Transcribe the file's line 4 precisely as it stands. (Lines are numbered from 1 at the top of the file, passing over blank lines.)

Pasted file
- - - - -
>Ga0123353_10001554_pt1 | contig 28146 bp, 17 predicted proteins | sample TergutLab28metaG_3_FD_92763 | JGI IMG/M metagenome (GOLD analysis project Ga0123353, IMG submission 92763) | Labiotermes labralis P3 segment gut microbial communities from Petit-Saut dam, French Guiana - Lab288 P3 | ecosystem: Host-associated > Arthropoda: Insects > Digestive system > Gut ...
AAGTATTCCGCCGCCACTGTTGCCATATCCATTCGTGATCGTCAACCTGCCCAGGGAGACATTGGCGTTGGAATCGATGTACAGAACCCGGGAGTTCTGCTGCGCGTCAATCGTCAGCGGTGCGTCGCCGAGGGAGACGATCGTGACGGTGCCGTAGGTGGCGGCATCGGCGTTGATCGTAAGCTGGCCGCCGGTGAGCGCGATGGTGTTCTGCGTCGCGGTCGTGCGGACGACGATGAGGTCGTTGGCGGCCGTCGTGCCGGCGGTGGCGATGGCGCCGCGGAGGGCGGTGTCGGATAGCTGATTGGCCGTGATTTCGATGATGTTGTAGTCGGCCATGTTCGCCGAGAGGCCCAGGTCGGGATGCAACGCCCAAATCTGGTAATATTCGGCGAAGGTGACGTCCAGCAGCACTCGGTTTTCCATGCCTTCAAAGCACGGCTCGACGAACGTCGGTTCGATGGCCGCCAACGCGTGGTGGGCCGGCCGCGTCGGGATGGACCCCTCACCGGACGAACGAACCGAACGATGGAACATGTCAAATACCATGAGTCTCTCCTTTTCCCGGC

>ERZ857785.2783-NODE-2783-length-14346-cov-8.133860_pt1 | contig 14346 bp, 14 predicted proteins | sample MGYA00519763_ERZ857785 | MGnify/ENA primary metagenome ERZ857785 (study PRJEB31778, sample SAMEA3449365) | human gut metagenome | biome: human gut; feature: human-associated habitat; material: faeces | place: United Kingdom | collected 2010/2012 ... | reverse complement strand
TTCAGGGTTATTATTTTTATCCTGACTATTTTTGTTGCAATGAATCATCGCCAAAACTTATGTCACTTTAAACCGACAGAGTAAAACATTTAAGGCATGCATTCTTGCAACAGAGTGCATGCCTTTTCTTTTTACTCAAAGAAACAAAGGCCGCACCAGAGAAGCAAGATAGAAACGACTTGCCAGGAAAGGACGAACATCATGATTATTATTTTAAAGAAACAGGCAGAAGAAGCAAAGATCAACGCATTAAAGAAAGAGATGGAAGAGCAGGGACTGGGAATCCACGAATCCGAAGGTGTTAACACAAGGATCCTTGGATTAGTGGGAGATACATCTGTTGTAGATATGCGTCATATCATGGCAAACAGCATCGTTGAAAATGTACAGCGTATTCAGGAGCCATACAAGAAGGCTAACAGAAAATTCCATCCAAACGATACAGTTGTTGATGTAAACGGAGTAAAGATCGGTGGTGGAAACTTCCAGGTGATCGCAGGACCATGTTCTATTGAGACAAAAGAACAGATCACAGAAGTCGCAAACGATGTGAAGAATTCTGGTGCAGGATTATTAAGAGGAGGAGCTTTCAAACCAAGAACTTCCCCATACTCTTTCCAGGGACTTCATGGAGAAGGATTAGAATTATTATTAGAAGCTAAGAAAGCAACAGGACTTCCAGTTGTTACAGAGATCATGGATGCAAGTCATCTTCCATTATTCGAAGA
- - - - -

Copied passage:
TTCAGGGTTATTATTTTTATCCTGACTATTTTTGTTGCAATGAATCATCGCCAAAACTTATGTCACTTTAAACCGACAGAGTAAAACATTTAAGGCATGCATTCTTGCAACAGAGTGCATGCCTTTTCTTTTTACTCAAAGAAACAAAGGCCGCACCAGAGAAGCAAGATAGAAACGACTTGCCAGGAAAGGACGAACATCATGATTATTATTTTAAAGAAACAGGCAGAAGAAGCAAAGATCAACGCATTAAAGAAAGAGATGGAAGAGCAGGGACTGGGAATCCACGAATCCGAAGGTGTTAACACAAGGATCCTTGGATTAGTGGGAGATACATCTGTTGTAGATATGCGTCATATCATGGCAAACAGCATCGTTGAAAATGTACAGCGTATTCAGGAGCCATACAAGAAGGCTAACAGAAAATTCCATCCAAACGATACAGTTGTTGATGTAAACGGAGTAAAGATCGGTGGTGGAAACTTCCAGGTGATCGCAGGACCATGTTCTATTGAGACAAAAGAACAGATCACAGAAGTCGCAAACGATGTGAAGAATTCTGGTGCAGGATTATTAAGAGGAGGAGCTTTCAAACCAAGAACTTCCCCATACTCTTTCCAGGGACTTCATGGAGAAGGATTAGAATTATTATTAGAAGCTAAGAAAGCAACAGGACTTCCAGTTGTTACAGAGATCATGGATGCAAGTCATCTTCCATTATTCGAAGA